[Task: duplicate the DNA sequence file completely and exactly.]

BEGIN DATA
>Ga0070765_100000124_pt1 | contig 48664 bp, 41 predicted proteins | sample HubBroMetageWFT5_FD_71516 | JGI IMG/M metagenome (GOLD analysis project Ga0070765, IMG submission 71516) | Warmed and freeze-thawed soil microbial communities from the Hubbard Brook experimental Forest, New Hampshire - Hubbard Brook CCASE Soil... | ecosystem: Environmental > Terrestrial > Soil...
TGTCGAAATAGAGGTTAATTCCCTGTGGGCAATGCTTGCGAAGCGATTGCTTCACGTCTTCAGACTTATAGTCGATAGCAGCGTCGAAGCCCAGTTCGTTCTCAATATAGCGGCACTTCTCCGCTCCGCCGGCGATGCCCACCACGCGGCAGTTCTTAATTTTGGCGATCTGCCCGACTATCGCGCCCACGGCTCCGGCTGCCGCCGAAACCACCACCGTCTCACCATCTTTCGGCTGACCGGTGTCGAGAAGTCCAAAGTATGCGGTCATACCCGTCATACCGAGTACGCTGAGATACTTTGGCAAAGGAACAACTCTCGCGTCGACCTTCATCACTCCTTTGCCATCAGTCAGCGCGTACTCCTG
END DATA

>Ga0070765_100000124_pt1 | contig 48664 bp, 41 predicted proteins | sample HubBroMetageWFT5_FD_71516 | JGI IMG/M metagenome (GOLD analysis project Ga0070765, IMG submission 71516) | Warmed and freeze-thawed soil microbial communities from the Hubbard Brook experimental Forest, New Hampshire - Hubbard Brook CCASE Soil... | ecosystem: Environmental > Terrestrial > Soil...
TGTCGAAATAGAGGTTAATTCCCTGTGGGCAATGCTTGCGAAGCGATTGCTTCACGTCTTCAGACTTATAGTCGATAGCAGCGTCGAAGCCCAGTTCGTTCTCAATATAGCGGCACTTCTCCGCTCCGCCGGCGATGCCCACCACGCGGCAGTTCTTAATTTTGGCGATCTGCCCGACTATCGCGCCCACGGCTCCGGCTGCCGCCGAAACCACCACCGTCTCACCATCTTTCGGCTGACCGGTGTCGAGAAGTCCAAAGTATGCGGTCATACCCGTCATACCGAGTACGCTGAGATACTTTGGCAAAGGAACAACTCTCGCGTCGACCTTCATCACTCCTTTGCCATCAGTCAGCGCGTACTCCTG